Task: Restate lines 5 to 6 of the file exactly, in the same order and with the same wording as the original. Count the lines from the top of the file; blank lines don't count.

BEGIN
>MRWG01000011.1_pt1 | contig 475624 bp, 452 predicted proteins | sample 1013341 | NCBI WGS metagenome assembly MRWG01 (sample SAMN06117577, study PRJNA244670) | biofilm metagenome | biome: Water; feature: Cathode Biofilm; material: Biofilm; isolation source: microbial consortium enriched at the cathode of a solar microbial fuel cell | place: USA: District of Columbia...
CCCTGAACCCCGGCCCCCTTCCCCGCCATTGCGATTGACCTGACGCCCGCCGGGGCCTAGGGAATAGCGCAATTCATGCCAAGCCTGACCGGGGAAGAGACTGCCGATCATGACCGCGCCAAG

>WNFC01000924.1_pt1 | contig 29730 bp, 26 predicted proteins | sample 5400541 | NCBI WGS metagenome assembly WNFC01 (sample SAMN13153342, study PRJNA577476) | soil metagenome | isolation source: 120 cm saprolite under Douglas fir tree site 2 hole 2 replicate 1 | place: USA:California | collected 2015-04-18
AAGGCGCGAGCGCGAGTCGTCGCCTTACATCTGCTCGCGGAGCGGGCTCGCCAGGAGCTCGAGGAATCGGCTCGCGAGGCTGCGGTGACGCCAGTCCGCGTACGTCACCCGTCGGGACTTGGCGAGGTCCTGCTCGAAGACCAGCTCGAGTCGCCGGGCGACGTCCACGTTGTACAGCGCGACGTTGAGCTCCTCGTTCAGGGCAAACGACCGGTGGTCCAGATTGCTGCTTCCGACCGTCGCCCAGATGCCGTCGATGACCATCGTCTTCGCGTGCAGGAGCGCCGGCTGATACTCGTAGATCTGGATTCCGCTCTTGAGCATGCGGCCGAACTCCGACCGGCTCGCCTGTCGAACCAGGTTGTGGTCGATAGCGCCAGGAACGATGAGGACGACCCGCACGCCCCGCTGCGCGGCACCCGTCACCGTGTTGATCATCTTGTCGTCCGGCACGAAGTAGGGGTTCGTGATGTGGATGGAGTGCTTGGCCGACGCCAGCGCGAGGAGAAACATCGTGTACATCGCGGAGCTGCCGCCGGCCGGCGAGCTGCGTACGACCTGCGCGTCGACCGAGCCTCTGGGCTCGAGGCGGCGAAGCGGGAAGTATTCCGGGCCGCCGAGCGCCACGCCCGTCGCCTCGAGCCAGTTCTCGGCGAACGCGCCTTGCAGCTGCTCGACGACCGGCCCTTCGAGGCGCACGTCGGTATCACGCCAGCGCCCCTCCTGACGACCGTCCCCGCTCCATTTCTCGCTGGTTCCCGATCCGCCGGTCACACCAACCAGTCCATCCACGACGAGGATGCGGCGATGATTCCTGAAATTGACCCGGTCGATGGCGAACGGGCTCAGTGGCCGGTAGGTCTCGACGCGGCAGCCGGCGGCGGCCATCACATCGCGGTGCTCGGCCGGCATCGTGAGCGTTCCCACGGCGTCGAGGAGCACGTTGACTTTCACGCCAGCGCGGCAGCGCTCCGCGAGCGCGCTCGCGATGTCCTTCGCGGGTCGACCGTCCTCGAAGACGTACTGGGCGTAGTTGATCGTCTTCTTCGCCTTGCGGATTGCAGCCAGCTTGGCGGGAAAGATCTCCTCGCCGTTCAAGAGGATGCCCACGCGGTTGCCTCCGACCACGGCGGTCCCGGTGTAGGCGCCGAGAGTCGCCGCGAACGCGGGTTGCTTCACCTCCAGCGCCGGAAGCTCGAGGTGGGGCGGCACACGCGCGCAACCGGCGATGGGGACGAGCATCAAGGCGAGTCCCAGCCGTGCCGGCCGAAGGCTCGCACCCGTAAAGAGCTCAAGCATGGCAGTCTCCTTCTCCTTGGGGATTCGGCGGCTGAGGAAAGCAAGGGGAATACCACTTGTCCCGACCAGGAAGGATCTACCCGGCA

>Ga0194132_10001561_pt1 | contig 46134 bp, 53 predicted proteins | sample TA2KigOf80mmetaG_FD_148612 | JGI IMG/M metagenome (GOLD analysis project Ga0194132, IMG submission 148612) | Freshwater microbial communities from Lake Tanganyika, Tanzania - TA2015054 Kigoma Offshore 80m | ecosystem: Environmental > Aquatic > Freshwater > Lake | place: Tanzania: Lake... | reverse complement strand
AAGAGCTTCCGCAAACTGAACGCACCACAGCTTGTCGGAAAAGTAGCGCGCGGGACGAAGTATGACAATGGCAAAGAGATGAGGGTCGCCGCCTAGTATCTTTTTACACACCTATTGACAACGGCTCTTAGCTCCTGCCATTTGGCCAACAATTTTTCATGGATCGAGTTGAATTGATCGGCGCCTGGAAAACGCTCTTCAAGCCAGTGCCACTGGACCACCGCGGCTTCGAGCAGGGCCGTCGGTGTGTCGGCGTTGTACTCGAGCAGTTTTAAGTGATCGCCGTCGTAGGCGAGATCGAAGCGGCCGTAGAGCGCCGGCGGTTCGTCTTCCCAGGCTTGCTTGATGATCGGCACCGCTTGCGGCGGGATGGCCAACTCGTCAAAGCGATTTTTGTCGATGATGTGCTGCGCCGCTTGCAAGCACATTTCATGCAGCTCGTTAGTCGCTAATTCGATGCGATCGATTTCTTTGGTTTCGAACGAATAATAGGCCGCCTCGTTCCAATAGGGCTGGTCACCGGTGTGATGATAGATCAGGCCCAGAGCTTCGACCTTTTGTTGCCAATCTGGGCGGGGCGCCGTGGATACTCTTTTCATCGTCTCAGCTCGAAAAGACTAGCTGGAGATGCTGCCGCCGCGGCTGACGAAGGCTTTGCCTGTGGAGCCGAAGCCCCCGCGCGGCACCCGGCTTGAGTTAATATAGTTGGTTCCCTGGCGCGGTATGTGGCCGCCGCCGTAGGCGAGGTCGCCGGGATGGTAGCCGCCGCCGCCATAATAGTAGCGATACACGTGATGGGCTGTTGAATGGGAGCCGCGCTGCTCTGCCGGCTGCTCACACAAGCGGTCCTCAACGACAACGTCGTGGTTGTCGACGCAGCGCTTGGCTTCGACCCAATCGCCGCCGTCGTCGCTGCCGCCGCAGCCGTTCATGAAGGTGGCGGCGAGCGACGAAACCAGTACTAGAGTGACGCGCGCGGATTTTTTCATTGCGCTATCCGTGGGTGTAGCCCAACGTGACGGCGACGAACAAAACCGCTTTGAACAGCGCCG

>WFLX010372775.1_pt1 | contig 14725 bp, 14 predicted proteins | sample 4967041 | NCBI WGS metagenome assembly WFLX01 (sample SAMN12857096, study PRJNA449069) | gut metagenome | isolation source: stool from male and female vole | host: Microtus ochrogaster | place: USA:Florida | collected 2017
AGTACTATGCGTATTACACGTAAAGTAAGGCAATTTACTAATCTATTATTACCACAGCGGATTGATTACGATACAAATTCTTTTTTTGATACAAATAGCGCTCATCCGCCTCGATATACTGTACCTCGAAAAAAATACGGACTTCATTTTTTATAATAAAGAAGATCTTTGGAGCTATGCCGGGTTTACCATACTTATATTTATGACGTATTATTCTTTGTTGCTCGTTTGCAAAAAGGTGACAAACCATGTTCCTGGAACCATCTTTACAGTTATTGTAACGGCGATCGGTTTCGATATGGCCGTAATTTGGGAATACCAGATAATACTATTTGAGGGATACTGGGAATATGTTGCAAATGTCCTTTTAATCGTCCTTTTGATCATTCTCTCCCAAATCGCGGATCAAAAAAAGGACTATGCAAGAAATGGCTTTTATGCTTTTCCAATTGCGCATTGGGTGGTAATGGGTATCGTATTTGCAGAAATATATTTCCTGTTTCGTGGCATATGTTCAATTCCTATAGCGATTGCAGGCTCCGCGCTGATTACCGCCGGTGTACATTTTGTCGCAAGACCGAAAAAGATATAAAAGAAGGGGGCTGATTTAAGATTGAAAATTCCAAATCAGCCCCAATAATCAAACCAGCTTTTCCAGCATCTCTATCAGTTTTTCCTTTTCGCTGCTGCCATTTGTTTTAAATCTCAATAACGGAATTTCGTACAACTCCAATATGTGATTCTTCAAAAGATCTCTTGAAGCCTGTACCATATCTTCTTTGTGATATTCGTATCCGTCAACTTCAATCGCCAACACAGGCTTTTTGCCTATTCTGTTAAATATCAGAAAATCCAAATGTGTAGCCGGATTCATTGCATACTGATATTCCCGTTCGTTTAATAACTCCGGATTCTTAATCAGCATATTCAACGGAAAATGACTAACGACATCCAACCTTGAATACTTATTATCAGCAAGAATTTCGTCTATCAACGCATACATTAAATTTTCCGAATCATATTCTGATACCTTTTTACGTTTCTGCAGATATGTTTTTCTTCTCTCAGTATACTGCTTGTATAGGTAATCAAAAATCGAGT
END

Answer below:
>Ga0194132_10001561_pt1 | contig 46134 bp, 53 predicted proteins | sample TA2KigOf80mmetaG_FD_148612 | JGI IMG/M metagenome (GOLD analysis project Ga0194132, IMG submission 148612) | Freshwater microbial communities from Lake Tanganyika, Tanzania - TA2015054 Kigoma Offshore 80m | ecosystem: Environmental > Aquatic > Freshwater > Lake | place: Tanzania: Lake... | reverse complement strand
AAGAGCTTCCGCAAACTGAACGCACCACAGCTTGTCGGAAAAGTAGCGCGCGGGACGAAGTATGACAATGGCAAAGAGATGAGGGTCGCCGCCTAGTATCTTTTTACACACCTATTGACAACGGCTCTTAGCTCCTGCCATTTGGCCAACAATTTTTCATGGATCGAGTTGAATTGATCGGCGCCTGGAAAACGCTCTTCAAGCCAGTGCCACTGGACCACCGCGGCTTCGAGCAGGGCCGTCGGTGTGTCGGCGTTGTACTCGAGCAGTTTTAAGTGATCGCCGTCGTAGGCGAGATCGAAGCGGCCGTAGAGCGCCGGCGGTTCGTCTTCCCAGGCTTGCTTGATGATCGGCACCGCTTGCGGCGGGATGGCCAACTCGTCAAAGCGATTTTTGTCGATGATGTGCTGCGCCGCTTGCAAGCACATTTCATGCAGCTCGTTAGTCGCTAATTCGATGCGATCGATTTCTTTGGTTTCGAACGAATAATAGGCCGCCTCGTTCCAATAGGGCTGGTCACCGGTGTGATGATAGATCAGGCCCAGAGCTTCGACCTTTTGTTGCCAATCTGGGCGGGGCGCCGTGGATACTCTTTTCATCGTCTCAGCTCGAAAAGACTAGCTGGAGATGCTGCCGCCGCGGCTGACGAAGGCTTTGCCTGTGGAGCCGAAGCCCCCGCGCGGCACCCGGCTTGAGTTAATATAGTTGGTTCCCTGGCGCGGTATGTGGCCGCCGCCGTAGGCGAGGTCGCCGGGATGGTAGCCGCCGCCGCCATAATAGTAGCGATACACGTGATGGGCTGTTGAATGGGAGCCGCGCTGCTCTGCCGGCTGCTCACACAAGCGGTCCTCAACGACAACGTCGTGGTTGTCGACGCAGCGCTTGGCTTCGACCCAATCGCCGCCGTCGTCGCTGCCGCCGCAGCCGTTCATGAAGGTGGCGGCGAGCGACGAAACCAGTACTAGAGTGACGCGCGCGGATTTTTTCATTGCGCTATCCGTGGGTGTAGCCCAACGTGACGGCGACGAACAAAACCGCTTTGAACAGCGCCG